We follow the ridge of Eldgjá, the longest eruptive fissure on earth, today covered by moss and crossed by a clear stream. As large as the Laki eruption was, it was exceeded by Iceland's A.D. 934-940 Eldgjá eruption, which occurred in the same mountainous region. During the six years that this eruption was active, lava erupted from several vents along a discontinuous 75-km-long (47-mile-long) fissure system and buried more than 781 square km (302 square miles) of southern Iceland. Fortunately, huge eruptions like those at Eldgjá and Laki are very unusual; otherwise, life as we know it would probably not be. We take the road along the South Coast
Day 6 : Vatnajökull – Jökulsárlón
220 km –- 2 hours hiking - Hostel
We then pass before the mighty Vatnajökull glacier which is Europe’s largest icecap, the site of enormous sub-glacial eruptions and cataclysmic floods (the most recent being 2004). We then reach the awesome splendour of the Jökulsárlón glacial lagoon, where thousands of blue and black icebergs remain prisoners. Here we can admire harbour seals surfing in the strong current of the estuary and the ballet of fishing Arctic terns attacked by skuas trying to rob them of little silver fish. You can also take an optional boat tour on the lagoon. We stay overnight either in the coutryside east of the lagoon or in the still active little fishing harbour of Höfn in the Hornfjord.
Day 7 : Vatnajökull – Eldhraun
220 km A/R – 2 h de randonnée – Nuit en refuge
Returning west, we can admire Jökulsárlón again under a different light. In the National Park ‘Skaftafell‘, we approach huge glacier tongues crawling on the black sand of the desert to the ocean. We cross “another planet”, through the endless moss-covered lava fields of Eldhraun, vomited by the hundred craters of the Laki eruption of 1783 (the world’s biggest, continuous eruption in history) situated in the backcountry at the south-eastern fringe of Vatnajökull. We will visit Fjarðárgljúfur gorges and the pseudo-craters of Eldhraun.
Day 8: Vík í Mýrdal
50 km – 3 hours hiking – Hostel (B-L-D)
Under the shadow of the impressive bulk of the Mýdalsjökull glacier, we discover Vík and take a beautiful walk along the black sand beaches and over the huge basaltic cliffs where thousands of puffins are breeding in innumerable burrows on grassy slopes. An important colony of Arctic Terns are breeding between warehouses and petrol stations and myriads of other seabirds can be admired.
Visit the Dyrhólaey promontory (not in June because birds are nesting) and the wonderful black sand beach of Reynisfjara, considered as one of the 10 most beautiful in the world.
We continue west along the seashore, through vast meadows and moors, where innumerable horses and sheep graze. We pass under the sheer faces of the Eyjafjöll Mountains, topped by the glacier on Eyjafjallajökull, the volcano that erupted in April 2010. Arrival at Reykjavik in the late afternoon.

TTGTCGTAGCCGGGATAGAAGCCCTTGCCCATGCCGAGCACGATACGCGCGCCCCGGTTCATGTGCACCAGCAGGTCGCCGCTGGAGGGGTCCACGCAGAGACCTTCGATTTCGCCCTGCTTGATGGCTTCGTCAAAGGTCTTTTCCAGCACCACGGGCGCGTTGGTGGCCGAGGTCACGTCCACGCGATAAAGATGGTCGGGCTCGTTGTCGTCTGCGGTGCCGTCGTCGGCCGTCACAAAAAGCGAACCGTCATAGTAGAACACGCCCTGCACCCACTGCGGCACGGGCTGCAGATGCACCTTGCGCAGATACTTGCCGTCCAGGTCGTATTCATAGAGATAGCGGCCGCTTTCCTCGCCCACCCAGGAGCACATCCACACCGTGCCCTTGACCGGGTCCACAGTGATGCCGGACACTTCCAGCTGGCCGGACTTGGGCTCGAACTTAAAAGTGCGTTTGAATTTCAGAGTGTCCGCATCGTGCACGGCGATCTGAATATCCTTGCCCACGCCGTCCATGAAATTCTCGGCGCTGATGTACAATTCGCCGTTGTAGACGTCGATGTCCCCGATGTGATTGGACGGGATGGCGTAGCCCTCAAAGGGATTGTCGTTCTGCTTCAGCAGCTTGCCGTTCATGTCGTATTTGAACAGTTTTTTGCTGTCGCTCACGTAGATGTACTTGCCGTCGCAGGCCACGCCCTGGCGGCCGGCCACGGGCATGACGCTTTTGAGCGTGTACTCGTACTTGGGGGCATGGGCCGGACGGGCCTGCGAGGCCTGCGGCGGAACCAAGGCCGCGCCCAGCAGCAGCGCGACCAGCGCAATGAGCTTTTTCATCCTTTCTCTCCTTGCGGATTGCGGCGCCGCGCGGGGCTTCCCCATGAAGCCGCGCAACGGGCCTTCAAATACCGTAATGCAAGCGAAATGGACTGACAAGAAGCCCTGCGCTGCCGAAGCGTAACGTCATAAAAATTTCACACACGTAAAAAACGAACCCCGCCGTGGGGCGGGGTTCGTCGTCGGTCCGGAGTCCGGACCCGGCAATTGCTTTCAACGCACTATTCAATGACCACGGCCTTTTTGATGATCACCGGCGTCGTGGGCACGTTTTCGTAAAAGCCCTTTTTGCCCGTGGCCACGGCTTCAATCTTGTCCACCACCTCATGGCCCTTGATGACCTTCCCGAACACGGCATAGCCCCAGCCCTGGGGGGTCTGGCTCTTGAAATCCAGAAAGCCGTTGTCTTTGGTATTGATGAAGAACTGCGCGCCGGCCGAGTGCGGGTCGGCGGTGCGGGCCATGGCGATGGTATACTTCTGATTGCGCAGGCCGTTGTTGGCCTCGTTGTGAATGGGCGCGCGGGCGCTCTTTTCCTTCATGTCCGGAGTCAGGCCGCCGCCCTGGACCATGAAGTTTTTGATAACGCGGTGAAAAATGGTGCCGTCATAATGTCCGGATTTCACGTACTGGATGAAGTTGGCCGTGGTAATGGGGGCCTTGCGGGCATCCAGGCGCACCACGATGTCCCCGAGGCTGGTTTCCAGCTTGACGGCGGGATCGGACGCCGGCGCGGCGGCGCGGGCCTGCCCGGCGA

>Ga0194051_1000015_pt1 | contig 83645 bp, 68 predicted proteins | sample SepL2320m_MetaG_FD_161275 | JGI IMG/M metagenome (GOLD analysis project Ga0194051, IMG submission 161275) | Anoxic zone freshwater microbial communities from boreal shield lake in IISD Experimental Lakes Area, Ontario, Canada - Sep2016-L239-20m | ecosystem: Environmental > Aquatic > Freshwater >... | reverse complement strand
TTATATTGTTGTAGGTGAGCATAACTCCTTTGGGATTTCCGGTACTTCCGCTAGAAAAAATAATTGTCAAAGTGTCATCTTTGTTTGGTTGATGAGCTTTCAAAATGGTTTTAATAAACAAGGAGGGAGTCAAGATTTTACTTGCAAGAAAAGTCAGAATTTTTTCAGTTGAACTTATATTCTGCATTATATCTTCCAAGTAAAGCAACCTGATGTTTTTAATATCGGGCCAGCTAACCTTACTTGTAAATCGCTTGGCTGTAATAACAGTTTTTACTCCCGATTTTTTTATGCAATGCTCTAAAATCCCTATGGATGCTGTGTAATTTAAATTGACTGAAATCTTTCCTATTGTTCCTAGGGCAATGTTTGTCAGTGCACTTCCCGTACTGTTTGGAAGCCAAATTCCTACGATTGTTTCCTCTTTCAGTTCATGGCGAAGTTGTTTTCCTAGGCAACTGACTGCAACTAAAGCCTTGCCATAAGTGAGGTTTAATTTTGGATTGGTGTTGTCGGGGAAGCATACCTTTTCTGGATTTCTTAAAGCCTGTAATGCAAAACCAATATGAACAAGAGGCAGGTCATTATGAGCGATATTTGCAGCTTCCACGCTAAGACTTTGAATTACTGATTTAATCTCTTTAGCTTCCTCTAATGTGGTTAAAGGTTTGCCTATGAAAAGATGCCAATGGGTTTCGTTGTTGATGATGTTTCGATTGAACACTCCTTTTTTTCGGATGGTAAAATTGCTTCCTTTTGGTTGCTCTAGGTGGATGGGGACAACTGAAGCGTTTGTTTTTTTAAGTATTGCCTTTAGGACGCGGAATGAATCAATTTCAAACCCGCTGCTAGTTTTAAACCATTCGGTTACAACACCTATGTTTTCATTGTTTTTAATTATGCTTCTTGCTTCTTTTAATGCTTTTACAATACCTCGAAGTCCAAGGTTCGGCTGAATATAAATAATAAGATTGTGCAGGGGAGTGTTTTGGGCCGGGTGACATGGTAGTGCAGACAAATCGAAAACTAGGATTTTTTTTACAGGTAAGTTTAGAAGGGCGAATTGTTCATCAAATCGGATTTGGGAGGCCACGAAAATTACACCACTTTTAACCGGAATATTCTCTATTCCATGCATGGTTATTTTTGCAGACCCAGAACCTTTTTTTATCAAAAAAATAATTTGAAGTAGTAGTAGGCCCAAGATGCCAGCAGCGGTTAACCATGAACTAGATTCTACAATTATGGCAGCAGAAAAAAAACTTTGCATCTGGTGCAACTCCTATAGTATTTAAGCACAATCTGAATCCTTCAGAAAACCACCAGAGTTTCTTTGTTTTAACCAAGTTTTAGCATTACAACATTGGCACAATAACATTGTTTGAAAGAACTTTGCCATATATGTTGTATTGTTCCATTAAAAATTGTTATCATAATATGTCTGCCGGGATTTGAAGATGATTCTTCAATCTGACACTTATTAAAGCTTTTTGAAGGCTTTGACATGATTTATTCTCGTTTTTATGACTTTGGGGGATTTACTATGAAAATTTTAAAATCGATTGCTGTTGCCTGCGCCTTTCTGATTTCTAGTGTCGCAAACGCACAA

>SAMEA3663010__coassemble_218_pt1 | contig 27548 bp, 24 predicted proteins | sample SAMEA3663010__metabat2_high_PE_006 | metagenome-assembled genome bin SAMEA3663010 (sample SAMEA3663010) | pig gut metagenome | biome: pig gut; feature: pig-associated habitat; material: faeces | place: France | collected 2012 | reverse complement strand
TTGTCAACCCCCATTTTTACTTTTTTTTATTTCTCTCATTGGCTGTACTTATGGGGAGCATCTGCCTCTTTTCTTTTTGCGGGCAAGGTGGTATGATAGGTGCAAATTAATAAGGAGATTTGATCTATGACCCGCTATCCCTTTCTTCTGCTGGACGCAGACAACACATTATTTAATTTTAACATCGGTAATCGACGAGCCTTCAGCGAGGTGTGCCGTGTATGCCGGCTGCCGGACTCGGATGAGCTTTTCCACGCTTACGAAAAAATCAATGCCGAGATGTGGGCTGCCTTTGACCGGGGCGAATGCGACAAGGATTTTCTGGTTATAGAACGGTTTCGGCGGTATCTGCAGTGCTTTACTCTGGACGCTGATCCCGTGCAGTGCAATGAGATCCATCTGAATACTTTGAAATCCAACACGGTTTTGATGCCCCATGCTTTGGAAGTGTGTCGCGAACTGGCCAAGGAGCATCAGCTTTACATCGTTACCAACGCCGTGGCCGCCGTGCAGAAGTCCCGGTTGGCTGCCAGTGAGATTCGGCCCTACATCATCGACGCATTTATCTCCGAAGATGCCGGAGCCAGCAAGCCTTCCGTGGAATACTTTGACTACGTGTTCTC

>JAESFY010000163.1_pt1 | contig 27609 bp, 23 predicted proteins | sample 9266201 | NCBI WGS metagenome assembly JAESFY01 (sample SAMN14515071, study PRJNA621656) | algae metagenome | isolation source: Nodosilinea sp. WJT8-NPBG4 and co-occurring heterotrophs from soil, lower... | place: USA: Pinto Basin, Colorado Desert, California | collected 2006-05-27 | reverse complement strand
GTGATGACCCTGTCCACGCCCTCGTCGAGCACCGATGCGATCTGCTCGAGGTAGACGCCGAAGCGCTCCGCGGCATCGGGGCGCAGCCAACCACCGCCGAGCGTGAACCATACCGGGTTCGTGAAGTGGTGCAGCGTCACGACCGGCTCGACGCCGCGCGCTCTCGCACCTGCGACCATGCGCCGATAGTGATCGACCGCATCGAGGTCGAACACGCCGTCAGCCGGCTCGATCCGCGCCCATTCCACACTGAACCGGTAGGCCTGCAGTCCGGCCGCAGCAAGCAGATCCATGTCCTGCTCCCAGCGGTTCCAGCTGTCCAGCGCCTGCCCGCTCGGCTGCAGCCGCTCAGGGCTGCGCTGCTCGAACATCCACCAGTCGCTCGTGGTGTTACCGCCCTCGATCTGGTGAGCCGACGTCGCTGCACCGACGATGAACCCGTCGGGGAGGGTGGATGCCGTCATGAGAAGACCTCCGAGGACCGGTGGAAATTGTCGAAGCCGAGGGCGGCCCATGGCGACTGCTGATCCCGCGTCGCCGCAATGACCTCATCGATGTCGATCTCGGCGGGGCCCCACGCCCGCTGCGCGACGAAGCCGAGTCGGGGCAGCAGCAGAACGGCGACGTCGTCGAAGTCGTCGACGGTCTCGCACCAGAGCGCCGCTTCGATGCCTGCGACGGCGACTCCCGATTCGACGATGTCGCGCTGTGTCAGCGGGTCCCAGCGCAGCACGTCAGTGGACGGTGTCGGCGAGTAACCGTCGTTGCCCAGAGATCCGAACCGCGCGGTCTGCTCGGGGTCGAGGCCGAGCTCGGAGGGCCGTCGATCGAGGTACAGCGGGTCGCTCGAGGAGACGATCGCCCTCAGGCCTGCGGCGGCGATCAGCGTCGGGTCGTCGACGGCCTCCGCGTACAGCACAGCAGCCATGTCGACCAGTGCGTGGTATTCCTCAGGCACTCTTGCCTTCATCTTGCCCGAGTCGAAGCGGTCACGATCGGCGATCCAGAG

Itinerary and safety:
The day-to-day program can be changed or even reversed. Rare but unpredictable in advance, these modifications can be imposed for safety reasons due to natural phenomena specific to these territories: volcanic eruption or alert of eruption, early or late snowfall, bad weather, Glacial rivers flooding, exceptionally unfavorable weather ... Your guide knows perfectly the terrain and will ne the only Master on board to take the necessary decisions with our base when it is necessary to interpret the whims of nature almighty on this volcanic earth and under these high latitudes.
Average level: Accessible to all hikers. Travel on board a small comfortable 4x4 bus. The duration of the walks depends on the weather conditions of the day and the level of the group. They can be lengthened or shortened. A person not wishing to do all the hikes can of course take part in this journey.
Group size: Multi-national group of 6 to 12 (+/-1) participants (Note: for group sizes of 6-7 persons a small group surcharge applies) Fjallabak’s staff or Fjallabak’s representatives accompanying professionals (e.g. photographers, journalists etc.…) and other discounted travelers such as children, are excluded from the participant count (minimum and maximum)
Small group surcharge : Additional small group surcharge below 8 participants (not commissionable) +36.000 ISK (ca.+250 €) for 7 participants // +54.000 ISK (ca.+400€) for 6 participants
Composition of the group: In general, participants on our trips come from several countries. We generally have French, Swiss, Scandinavians, Germans, Canadians, Americans, Australians, New Zealanders, Japanese and even Icelanders. Your Icelandic guide is fluent in English and often speaks one or two other languages. Traveling with Fjallabak is also a chance to meet, exchange ideas and socialize with friendly people from other countries that otherwise you may never have known and it is therefore a unique opportunity to make friends around the world and wring the neck of certain prejudices and misconceptions.
To privatise this trip: On other dates that might suit your holiday, it may be possible to privatize this trip. Below 8 participants the price per person is increasing. Above 8 participants the price decreases. Contact us for a quotation!
Vehicle: jeep or small 4wd bus depending on the size of the group. English-speaking driver-guide. On a complete group, the guide can sometimes be assisted by an Icelandic driver.
Accommodation during the trip: Sleeping bag accommodation in mountain huts (usually one comfortable, mixed bunkhouse) and country hostel on the coast. Dining room and well equipped kitchen, running water, toilet outside, showers with charge. Possibility to recharge your electrical appliances (220V electrical outlets European standards) on the Fjallabak North and on the South Coast of this trip, but there is no electricity in the refuges of the South Fjallabak Route
Comfort option for the last night: in made up bed in a comfortable and friendly Inn, in double-twin or double room or single room with private facilities.